Video gamers take a shot at `e-sports'

Top-level players turn competing in contests into lucrative careers


KANSAS CITY, Mo. -- Johnathan Wendel is in training. Eight hours a day, seven days a week, he sits in his basement, gunning down opponents in the video game Painkiller. About the only time he leaves his house is for a daily three-mile run. Then it's back to the basement for round after bloody round of the first-person shooter game in which the player becomes the gunman.

Wendel, or Fatal1ty as he is known in the competitive gaming world, is a professional cybersportsman known for his skillful aim. At the Cyberathlete Professional League's World Tour Grand Finals, kicking off in New York today, he hopes to take the $150,000 first prize, adding to the $86,000 he has already earned competing in live tournaments this year.

That's in addition to the tens of thousands he has made licensing his name - to computer motherboards, cooling systems, and sound and graphics cards.

For an increasing number of top-level players, video games are no longer just for fun - they're an "e-sport" that can make a career. Over the last few years, video gaming has grown into a highly competitive phenomenon, with live tournaments, star players, devoted fans and, just as in the traditional sports world, big salaries and egos.

Many of today's top cyberathletes are sponsored by corporations and earn six-figure incomes competing before audiences in tournaments around the world. They are adored by fans who follow their every move on Web sites that detail gamer stats and stream games live, complete with commentary and analysis.

While the mainstream media may not be familiar with the term e-sports, it's poised to move from hard-core gamer niche to the pop culture arena.

Today, MTV kicks off a week of video-game programming, including live coverage of the CPL finals. Next month 60 Minutes is expected to run a segment on e-sports. Madison Avenue is also taking notice.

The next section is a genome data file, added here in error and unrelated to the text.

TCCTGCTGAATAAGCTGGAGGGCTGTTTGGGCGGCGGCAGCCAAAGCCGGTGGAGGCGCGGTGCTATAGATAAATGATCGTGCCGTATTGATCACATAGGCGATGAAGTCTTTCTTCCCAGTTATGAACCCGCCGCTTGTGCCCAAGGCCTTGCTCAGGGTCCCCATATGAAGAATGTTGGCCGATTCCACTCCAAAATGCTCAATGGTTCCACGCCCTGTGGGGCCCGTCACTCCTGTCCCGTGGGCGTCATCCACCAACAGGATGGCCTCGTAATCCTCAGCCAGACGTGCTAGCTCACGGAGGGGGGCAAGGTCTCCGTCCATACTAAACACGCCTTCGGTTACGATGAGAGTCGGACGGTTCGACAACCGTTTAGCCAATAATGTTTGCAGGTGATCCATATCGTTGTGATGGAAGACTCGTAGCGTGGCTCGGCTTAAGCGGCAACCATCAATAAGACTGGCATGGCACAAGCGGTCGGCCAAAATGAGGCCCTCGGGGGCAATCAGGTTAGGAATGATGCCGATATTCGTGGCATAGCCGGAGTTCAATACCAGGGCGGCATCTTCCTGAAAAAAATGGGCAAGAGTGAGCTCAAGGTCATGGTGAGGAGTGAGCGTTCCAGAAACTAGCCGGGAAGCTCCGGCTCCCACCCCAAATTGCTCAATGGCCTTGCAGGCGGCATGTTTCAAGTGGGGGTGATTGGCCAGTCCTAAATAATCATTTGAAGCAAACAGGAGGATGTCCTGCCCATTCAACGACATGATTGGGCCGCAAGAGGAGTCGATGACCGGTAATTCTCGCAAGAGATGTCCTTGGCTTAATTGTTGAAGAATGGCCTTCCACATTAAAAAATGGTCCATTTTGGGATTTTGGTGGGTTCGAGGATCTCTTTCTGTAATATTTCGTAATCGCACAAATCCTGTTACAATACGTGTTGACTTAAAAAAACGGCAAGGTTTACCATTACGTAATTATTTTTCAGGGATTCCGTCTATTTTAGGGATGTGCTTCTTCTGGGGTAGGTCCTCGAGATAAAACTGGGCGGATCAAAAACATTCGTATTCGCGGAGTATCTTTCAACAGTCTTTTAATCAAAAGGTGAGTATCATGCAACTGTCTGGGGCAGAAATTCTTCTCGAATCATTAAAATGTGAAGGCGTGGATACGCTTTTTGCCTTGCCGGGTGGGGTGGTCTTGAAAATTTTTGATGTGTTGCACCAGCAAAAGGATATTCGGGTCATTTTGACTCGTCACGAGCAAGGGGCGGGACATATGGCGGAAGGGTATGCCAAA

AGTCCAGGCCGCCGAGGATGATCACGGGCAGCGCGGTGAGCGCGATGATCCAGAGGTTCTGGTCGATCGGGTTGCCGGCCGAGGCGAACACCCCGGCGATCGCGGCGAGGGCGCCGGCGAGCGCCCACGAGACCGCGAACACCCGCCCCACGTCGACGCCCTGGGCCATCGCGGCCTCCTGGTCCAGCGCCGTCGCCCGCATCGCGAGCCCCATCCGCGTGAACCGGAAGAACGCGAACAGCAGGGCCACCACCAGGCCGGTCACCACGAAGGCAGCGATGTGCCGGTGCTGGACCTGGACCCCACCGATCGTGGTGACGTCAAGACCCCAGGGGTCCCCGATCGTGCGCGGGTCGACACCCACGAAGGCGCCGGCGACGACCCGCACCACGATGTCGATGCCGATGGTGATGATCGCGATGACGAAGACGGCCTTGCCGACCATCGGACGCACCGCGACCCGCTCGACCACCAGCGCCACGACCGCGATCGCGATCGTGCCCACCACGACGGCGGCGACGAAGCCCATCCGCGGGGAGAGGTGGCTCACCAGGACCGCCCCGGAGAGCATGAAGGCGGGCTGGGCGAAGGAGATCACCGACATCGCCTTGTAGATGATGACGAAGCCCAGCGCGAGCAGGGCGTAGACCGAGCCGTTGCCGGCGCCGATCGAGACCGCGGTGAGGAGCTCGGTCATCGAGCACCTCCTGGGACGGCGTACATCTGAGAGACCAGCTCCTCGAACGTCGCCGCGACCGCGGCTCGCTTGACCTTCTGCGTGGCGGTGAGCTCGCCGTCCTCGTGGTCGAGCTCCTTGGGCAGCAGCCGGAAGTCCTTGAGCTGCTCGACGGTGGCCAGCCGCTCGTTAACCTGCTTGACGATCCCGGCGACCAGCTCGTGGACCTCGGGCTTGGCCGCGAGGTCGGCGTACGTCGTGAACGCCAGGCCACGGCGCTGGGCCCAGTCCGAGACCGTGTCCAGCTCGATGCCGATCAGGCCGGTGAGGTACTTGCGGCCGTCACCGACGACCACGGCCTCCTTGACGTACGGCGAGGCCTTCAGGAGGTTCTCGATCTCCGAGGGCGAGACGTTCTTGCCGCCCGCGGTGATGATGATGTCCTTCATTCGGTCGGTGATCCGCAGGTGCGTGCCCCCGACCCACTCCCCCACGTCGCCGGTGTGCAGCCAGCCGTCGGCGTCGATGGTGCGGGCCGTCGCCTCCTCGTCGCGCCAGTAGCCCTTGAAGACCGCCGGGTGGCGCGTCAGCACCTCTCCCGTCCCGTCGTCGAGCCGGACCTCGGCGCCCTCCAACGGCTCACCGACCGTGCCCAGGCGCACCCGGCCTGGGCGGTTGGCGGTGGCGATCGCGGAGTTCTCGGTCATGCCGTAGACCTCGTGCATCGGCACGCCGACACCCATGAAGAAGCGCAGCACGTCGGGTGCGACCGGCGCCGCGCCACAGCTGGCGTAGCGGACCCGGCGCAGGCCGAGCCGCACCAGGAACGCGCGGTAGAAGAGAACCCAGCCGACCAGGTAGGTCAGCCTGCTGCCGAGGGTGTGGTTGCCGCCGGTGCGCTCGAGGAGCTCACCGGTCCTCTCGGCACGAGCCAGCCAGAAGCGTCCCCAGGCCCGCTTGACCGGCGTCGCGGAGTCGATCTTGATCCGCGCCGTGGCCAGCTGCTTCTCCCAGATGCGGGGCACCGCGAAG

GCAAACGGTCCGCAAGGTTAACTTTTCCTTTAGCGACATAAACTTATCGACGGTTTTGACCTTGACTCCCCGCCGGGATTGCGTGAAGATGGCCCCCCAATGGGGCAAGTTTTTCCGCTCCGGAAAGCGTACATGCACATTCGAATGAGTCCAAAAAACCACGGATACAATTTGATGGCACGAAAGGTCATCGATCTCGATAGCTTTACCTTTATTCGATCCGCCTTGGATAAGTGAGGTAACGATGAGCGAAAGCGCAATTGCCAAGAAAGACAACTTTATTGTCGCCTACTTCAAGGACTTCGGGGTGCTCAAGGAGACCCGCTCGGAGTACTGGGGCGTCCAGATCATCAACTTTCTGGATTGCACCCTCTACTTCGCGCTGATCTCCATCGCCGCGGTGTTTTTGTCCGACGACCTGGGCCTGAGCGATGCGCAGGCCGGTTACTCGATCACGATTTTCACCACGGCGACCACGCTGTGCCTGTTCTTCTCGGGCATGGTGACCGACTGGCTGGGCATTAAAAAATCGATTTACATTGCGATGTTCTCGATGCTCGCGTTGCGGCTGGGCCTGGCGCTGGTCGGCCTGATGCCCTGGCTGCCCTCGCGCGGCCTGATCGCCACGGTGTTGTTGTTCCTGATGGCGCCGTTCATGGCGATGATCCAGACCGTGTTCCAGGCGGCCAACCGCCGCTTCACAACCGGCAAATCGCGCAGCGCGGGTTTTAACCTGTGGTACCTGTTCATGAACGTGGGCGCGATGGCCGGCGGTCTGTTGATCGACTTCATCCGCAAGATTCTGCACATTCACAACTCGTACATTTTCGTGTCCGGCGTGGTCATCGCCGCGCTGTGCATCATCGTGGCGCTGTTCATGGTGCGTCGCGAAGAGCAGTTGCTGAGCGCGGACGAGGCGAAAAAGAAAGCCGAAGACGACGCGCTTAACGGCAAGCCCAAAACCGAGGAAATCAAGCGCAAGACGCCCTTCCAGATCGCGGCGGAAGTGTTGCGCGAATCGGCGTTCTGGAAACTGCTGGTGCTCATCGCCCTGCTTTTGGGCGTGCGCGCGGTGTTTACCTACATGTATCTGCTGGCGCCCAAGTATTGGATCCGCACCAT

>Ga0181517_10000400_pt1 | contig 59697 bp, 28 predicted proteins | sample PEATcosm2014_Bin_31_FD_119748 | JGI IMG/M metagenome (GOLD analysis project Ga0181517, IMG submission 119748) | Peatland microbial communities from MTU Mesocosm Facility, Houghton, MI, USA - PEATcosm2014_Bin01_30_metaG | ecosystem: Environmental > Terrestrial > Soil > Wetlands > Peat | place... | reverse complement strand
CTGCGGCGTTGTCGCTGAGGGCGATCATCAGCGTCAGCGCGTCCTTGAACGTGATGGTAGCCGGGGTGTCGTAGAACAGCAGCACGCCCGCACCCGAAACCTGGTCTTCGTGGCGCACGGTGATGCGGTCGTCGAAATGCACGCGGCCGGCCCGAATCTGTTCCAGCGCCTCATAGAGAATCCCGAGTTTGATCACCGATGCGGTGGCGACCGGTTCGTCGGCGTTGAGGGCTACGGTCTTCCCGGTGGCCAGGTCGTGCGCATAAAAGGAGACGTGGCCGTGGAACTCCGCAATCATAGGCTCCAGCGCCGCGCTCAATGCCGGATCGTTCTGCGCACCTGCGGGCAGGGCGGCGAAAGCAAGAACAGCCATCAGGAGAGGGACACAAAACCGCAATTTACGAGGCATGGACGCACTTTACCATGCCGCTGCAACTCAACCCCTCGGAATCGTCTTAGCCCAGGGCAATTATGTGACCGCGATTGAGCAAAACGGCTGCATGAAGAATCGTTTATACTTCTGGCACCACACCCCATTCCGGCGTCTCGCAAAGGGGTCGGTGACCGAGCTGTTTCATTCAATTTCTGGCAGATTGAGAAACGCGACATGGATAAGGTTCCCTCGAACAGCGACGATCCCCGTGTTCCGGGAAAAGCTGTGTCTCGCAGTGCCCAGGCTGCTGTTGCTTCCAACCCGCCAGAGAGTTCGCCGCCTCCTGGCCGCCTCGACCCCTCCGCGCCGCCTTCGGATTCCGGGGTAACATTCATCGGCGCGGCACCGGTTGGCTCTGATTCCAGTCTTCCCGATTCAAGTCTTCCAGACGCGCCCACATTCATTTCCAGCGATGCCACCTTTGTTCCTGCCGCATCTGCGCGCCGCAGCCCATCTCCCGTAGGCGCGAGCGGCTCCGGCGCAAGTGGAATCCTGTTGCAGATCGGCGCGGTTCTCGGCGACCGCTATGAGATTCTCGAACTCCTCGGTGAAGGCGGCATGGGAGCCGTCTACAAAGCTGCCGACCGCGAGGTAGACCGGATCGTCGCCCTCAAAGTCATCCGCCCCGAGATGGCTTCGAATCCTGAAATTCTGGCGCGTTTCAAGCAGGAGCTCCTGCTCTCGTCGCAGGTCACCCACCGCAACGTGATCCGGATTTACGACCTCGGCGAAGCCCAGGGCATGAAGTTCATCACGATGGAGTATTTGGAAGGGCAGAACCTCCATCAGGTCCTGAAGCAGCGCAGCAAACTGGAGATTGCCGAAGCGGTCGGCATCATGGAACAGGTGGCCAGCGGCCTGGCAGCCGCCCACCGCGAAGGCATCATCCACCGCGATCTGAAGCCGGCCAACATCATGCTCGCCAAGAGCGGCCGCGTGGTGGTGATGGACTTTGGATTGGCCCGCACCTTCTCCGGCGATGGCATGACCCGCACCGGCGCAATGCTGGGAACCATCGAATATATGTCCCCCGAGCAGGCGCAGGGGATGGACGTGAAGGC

Wendel adopted the name Fatal1ty when he was 15, taking it from the word that flashes across the screen when a player wins the fighting game Mortal Kombat. The "1" isn't a vanity thing, he was quick to point out. It stands for the "1" in a "T1" high-speed connection. When he was competing via dial-up, he was ranked 13th in the world in Quake 3; after he switched to T1, he rocketed to first.

Quake 3 is one of five first-person shooters in which Wendel has competed for cash. In each game, he's been world champion at least once. He's hoping for his 12th world championship with Painkiller.

At CPL tournaments, gamers are allowed to bring their own keyboard, mouse and headphones, but the more crucial game-play variables are nullified. All the computers are identical, with the same video cards, processors and monitors.

Official tournaments date to 1997, when Dallas-based video game developer id Software ran a tournament for players of its popular game, Quake. The winner won a used Ferrari; everyone else got computer parts.

It was that tournament that gave Angel Munoz, a former investment banker, the idea for the CPL. Realizing video gaming could be presented as a sport, "the spark went off," he said.

Like other pro sports, he envisioned sponsorships, licensing deals, merchandise and ticket sales.

Eight years later, they are all a reality. And not just with the CPL. Today there are multiple leagues holding tournament series all over the world, the largest being the CPL, the E-Sports World Cup and the World Cyber Games, the latter of which took place last week, drawing 7,000 fans, players from 67 countries and 300 reporters.

Susan Carpenter writes for the Los Angeles Times.

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